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Bay Laurel Catering shifts to new quarters without a hiccup

They did it: The staff of Bay Laurel Catering moved into their new space while simultaneously continuing to fill orders. How was that possible?
 
First, a little background. Bay Laurel’s facilities had been located on the ground floor of Haggett. With the redevelopment of housing and dining for North Campus, catering had the opportunity to modernize by creating a new site tucked under Willow Hall.
 
When the time came for the move, planning was essential.
 
“One of the key components to sustained success in catering is our ability to cultivate our relationships with our partners and clients,” said Dan Faires, Administrator for Bay Laurel Catering. With that concept in mind, Dan knew a break in service could lead to lost clients.
 
Six days were needed to move the kitchen from Haggett to Willow. The first window was Friday, July 13 through July 15 for the Central Production Kitchen (CPK), which generates foods (sandwiches, salads) both for campus markets and for catering orders. The actual Bay Laurel move was scheduled for July 20 through July 22.
 
Executive Chef Jacob Moyer created a list of needs and the amount of move time required. Catering Sales Manager Andrea Davis established a set of factors for the type of catering events they could complete during this time of limited service. “She found every opportunity for us to generate revenue within those parameters,” said Dan.
 
Service in motion: As Dan noted, “Once that last event was fired [fulfilled] in the Haggett Kitchen on Friday, July 20, we prepped all of our equipment in Willow to make sure the breakfast that was to be fired in Willow Saturday morning was up and running.” In other words, no gap in service.
 
In addition to new equipment already in place, existing items were moved through the weekend, including a tilt skillet, a standing mixer, coffee brewer, fryers and a large amount of shelving. “There was a gigantic amount of shelf-stable food items, small kitchen equipment, as well as linen, chaffers, carts, and glassware,” added Dan.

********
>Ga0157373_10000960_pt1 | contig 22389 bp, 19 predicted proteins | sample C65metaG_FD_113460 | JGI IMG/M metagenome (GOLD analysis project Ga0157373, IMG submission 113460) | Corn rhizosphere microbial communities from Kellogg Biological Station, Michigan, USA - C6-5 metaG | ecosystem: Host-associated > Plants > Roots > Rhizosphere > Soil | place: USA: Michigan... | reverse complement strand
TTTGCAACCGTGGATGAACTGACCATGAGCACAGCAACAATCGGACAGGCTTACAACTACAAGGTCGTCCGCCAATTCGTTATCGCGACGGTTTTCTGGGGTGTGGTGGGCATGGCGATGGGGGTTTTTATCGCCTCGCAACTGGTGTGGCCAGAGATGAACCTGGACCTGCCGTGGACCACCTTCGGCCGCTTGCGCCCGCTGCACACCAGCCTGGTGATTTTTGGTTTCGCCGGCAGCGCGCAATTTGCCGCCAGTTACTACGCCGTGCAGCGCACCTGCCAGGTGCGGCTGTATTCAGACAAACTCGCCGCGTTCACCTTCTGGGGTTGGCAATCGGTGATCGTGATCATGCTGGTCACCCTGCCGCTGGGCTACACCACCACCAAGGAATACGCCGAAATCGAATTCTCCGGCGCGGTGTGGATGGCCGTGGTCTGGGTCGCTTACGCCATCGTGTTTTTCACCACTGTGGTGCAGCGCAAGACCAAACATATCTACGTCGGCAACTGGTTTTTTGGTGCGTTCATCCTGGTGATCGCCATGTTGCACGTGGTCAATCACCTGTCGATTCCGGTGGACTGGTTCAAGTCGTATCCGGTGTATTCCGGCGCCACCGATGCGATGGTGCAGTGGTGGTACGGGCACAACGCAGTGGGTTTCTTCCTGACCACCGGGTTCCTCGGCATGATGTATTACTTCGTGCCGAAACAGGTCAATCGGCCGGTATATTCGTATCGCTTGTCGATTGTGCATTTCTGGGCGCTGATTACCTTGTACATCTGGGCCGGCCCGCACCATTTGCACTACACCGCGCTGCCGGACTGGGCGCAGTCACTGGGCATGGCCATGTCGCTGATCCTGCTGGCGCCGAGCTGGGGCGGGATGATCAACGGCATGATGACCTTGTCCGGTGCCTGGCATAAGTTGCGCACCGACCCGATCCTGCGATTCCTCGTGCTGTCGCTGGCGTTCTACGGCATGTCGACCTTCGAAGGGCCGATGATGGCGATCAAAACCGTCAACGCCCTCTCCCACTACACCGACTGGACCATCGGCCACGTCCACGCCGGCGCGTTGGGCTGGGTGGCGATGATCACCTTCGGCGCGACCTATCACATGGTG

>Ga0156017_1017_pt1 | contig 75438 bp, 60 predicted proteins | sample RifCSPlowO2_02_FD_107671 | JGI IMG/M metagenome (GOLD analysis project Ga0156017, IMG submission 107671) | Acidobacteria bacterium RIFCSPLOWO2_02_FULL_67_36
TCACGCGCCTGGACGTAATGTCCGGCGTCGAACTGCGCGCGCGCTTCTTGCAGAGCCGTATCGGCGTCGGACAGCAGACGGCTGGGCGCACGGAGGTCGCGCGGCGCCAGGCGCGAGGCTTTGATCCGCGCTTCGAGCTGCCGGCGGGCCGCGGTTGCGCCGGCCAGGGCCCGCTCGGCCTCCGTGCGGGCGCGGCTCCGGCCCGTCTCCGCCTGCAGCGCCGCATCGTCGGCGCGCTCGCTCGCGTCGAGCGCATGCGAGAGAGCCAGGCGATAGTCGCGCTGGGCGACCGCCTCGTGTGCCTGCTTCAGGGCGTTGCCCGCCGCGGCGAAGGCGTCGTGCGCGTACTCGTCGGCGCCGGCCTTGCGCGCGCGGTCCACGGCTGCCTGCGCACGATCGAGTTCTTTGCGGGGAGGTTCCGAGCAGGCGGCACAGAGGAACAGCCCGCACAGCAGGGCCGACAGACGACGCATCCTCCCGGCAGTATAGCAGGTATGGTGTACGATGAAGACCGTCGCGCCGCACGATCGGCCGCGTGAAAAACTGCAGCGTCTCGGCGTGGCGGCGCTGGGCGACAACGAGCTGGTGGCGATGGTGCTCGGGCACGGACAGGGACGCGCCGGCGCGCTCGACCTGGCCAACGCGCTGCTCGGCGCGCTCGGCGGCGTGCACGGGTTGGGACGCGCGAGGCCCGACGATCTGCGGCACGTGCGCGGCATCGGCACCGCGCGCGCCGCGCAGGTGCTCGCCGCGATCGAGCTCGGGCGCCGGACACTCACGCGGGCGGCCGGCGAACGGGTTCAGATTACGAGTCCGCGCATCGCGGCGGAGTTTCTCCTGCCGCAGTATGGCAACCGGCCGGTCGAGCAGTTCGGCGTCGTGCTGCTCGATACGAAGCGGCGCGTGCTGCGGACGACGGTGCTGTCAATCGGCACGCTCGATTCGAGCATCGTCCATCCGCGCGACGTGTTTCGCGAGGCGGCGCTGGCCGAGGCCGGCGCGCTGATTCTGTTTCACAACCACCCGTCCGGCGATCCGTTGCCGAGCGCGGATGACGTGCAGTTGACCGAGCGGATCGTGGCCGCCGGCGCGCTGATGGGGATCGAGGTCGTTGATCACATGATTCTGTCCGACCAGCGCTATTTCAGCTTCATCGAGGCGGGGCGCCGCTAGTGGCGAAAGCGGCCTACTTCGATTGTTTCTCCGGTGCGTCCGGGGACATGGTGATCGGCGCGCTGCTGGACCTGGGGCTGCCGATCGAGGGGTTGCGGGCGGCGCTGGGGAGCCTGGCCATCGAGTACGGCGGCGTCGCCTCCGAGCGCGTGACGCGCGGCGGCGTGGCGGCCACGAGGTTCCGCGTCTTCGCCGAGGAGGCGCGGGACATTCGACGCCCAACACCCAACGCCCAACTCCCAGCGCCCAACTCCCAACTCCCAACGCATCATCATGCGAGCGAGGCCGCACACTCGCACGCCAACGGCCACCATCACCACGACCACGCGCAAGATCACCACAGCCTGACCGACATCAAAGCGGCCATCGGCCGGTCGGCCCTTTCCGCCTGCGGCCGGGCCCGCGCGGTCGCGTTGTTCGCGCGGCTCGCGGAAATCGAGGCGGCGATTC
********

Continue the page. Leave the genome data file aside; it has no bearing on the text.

During the week of the move, Banquet Manager Jennifer Johnson and the Service Team developed a strategy of turning each scheduled event into a small move. When an event was completed, rather than returning materials to Haggett, the team took the opportunity to bring the items to the new location. On Saturday, staff gathered up whatever was left in the old location. Sunday was for organizing so that by Monday morning, Bay Laurel was fully operational out of the new facility.
 
“They executed flawlessly as we expedited our events in an elegant performance that danced around the challenges of new coffee brewers, new processes and blended in new efficiencies,” summarized Dan.
 
Dan also lauds JR Fulton, Capital Planning and Sustainability Manager, and, Dean Masuccio, former Administrator, Business Operations, for making the transition as smooth as possible—to help with adjustments, corrections, updates. Likewise, when it came to moving the sales, office, Dan and his team worked closely with Margaret Ritter, Facilities Design Manager, and IT staff to keep systems in motion.
 
Settling in: The new space is more than just, well, a new space. With the addition of new equipment and a modern space, Bay Laurel is positioned to take on more business and as Dan says, “to deliver on our promise to exceed the guests’ expectations.”
 
Also included in the location is a tasting room, a key component in Bay Laurel’s ability to deliver an exceptional experience, a way to establish a deeper customer relationship and set the tone for the service that will follow.
 
Pulling back to a larger perspective, Dan brings a philosophical note to the big change. It’s more than just about a new facility. “I believe in my teammates and their unwavering commitment to the guest relationship and the fundamental impact that it has on our business. They and their respective team members possess a unique and deep-rooted belief that they can overcome any form of adversity. Without them and their support of our mission, we would never have been as successful as we were.”